Saturday, August 18, 2007

Cloud Cult and Pela at the Doug Fir

So what does anything you're about to read have to do with food? Nothing at all, but it's my damn birthday so deal with it!

Jenni and I headed out on this 36th birthday evening of mine to see Minneapolis' Cloud Cult at the Doug Fir. I'd heard these guys before, a few months ago (okay, I'm a bit behind the curve here, as these guys have been around since '98, but do I live in Minneapolis? No, I DON'T live in Minneapolis! I can't be on top of everything, people...), and I was keen to see what they could do in person.

I got to the Fir a bit ahead of Jenni, and was lucky enough to catch the last three songs of the opening band, Brooklyn's Pela:

Pela were simply astounding. Just total full on rock. Exactly what a rock band is supposed to be, to my taste anyway. They took ownership of the stage in a way I haven't witnessed since I saw The Sleepy Jackson open for The Polyphonic Spree at the Alladin back in 2002 (I'm no fan of SJ's recorded output, but in person they tear up a room like no band you've ever seen; best opening band since Pearl Jam toured with the Chili Peppers in '92... but enough with the name checking, already). They were very much in their element, and really appeared to be enjoying themselves to the fullest. I can tell when a band is phoning it in. Pela were NOT phoning it in! Great showing from these guys, if the last three songs of their set can be taken as a reliable indicator, anyway. Jenni showed up in time to catch the last 30 seconds of their last song. I wish she'd seen more.

Cloud Cult, on the other hand, were a bit disappointing. Perhaps a little backstory is required before I go any further: Cloud Cult are one of these bands who've latched onto the trend of having a painter working onstage while they play (to be fair, given how long they've been around, they may actually have started the trend). Now I've seen this done before, and to good effect. But Cloud Cult didn't have just one painter. They had two, both very talented, I should add. And they had a cellist, which in the context of a rock band, for me tends to throw a wrench into the works to begin with. And they had very elaborate, digitally projected, psychedelic graphics. Taken together, this was all just too much to take in. The music being itself, a pretty good brand of indie folk/pop, ultimately got lost in all of this. They were trying to be too many things at once, I think. They'd be a good band without the painters. They'd be good painters without the band. The psychedelic graphics would be appropriate at an Allman Brothers show. But put all together, it just didn't work for me.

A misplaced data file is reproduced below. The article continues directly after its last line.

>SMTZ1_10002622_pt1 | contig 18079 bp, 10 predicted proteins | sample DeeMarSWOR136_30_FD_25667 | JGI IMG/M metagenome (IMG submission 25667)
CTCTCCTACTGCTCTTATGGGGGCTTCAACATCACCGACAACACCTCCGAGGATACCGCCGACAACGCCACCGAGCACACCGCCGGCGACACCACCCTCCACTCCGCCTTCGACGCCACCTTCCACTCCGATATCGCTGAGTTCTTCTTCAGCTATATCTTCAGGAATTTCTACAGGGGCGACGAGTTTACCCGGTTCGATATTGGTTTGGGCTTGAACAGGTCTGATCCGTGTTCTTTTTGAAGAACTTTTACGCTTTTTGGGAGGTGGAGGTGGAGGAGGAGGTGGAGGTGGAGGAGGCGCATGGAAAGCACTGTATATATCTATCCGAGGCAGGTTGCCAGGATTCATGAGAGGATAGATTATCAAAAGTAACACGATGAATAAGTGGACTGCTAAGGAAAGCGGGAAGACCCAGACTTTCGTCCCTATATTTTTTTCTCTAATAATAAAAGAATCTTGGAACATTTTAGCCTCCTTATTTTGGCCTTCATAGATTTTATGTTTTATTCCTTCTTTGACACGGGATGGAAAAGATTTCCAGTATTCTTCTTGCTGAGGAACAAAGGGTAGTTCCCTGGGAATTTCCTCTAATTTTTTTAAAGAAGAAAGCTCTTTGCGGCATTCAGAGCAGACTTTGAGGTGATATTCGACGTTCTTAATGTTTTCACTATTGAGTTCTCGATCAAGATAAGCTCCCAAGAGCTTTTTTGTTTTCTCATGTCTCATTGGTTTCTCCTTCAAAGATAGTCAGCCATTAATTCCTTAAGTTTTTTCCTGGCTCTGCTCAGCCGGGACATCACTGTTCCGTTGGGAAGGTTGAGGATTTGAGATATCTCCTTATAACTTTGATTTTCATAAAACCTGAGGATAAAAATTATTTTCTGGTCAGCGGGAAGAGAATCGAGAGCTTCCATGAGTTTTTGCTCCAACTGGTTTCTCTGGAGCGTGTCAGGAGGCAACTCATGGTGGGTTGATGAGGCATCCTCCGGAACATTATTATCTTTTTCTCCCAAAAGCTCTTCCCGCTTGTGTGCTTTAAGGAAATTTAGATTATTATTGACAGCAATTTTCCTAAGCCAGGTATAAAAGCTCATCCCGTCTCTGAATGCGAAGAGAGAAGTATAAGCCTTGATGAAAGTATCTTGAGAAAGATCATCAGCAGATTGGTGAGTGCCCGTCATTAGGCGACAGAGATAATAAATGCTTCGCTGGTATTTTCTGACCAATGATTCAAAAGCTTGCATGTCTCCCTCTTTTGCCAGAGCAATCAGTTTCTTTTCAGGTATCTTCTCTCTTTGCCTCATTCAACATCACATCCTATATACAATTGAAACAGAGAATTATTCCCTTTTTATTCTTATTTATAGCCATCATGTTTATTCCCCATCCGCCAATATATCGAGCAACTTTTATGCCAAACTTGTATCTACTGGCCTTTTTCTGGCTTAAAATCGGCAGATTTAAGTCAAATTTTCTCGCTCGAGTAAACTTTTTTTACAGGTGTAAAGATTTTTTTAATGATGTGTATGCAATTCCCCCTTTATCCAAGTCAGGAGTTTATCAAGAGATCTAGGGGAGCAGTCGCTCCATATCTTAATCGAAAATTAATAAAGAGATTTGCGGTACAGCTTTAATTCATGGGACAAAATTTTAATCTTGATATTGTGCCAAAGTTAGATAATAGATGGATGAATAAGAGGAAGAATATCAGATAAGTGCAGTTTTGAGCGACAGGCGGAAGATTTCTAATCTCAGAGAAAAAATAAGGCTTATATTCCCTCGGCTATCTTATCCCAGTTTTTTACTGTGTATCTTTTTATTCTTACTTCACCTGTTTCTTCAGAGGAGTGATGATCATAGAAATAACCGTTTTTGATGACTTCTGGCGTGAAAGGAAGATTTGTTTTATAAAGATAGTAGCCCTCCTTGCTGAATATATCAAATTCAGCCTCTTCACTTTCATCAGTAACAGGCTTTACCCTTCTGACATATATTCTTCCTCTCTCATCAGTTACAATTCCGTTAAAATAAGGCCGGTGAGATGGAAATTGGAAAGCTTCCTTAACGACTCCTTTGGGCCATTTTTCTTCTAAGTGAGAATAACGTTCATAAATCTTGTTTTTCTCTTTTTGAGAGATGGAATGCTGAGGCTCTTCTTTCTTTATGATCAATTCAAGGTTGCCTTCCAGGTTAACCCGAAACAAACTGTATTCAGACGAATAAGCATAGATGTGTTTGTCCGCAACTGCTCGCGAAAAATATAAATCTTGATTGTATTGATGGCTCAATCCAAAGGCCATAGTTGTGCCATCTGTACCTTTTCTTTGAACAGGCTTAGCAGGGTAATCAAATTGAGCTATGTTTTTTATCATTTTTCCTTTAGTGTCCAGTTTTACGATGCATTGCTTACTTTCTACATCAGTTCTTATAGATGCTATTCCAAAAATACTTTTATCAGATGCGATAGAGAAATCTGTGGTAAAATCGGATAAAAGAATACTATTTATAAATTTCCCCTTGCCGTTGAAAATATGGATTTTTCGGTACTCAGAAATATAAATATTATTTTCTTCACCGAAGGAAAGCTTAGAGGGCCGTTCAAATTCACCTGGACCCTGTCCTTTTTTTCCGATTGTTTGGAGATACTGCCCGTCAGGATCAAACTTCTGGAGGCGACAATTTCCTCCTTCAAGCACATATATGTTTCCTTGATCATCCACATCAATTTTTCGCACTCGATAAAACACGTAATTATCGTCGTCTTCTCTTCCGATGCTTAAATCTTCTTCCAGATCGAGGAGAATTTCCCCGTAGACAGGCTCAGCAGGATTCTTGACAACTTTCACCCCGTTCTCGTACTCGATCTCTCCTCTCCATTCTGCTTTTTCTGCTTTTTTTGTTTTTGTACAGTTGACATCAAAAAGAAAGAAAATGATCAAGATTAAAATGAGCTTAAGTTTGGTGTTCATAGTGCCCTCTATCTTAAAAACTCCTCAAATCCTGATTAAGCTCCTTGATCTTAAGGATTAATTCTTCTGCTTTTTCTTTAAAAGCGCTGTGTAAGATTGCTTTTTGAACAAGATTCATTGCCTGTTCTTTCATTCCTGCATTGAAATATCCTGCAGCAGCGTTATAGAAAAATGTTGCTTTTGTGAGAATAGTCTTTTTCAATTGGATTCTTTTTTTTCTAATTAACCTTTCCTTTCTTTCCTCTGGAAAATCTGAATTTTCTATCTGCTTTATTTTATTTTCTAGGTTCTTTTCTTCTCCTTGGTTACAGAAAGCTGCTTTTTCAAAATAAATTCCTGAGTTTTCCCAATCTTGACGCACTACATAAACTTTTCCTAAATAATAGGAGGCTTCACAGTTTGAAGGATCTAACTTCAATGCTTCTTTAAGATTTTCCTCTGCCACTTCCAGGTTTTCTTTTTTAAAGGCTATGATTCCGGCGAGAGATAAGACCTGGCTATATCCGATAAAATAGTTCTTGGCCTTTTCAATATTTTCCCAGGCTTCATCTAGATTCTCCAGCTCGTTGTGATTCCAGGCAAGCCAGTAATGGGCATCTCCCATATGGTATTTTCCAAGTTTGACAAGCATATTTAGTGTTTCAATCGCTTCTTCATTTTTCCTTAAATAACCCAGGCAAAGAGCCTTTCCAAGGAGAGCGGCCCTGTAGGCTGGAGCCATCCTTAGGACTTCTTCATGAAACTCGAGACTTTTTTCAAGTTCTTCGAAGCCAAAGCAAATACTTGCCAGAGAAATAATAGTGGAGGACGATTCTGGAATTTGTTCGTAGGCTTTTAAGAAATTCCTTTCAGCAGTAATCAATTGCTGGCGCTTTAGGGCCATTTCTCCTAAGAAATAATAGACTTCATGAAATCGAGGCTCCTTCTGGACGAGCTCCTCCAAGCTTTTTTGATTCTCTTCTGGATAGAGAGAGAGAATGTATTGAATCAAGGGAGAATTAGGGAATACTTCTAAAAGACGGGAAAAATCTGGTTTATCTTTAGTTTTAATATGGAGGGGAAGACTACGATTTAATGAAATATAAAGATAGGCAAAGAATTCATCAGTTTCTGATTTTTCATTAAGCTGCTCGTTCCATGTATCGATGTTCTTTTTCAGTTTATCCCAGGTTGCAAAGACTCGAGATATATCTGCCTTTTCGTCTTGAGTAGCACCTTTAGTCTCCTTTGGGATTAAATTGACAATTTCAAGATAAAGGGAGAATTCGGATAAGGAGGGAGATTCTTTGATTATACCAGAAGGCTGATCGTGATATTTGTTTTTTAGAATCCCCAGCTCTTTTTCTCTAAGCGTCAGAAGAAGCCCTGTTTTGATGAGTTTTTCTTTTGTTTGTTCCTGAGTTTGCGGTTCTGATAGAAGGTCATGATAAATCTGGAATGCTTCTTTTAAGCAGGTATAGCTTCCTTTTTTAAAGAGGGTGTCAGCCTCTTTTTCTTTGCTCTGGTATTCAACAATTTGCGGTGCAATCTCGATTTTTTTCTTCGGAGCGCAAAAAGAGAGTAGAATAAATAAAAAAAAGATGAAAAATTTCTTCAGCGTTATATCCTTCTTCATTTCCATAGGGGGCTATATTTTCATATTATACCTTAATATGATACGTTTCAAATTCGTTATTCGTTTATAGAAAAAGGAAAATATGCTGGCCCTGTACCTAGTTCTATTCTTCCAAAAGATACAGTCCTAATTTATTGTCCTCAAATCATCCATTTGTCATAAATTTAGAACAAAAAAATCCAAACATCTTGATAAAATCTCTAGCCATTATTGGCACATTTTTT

The paintings, done by Scott West (in the black hat) and Connie Minowa (far right), were auctioned off at the end of the evening. West's painting, an expressionistic rendering of a laughing face oddly reminiscent of Maggie Gyllenhaal, was my favorite of the two. His use of color was violent and dynamic, and pefectly suited his sense of form. Minowa's painting of what appeared to be two sisters lamenting... something was more subtle and haunting, the paint applied in a more patient and layered manner. The fact that these two improvised such works in just about an hour is pretty damn impressive. I just wish I'd had my camera on hand to capture what they'd created. They'd do well to jettison the rest of the band...

5 comments:

Julie Ann said...

Remember we didn't even care if we got there on time to see Pearl Jam because we didn't know who they were?

Happy b-day fellow 36 year old. Wow.

tommy said...

Yeah, I know! Funny...

The Pastry Pirate said...

happy birthday... i made you a cake and ate it, too... and hey! look! i can now post comments on your blog again!! teehee!!

Trisha said...

Hope you had a great birthday!

tommy said...

Pirate-

Glad you have your commenting priveleges back!

Thanks for the birthday wishes, everyone!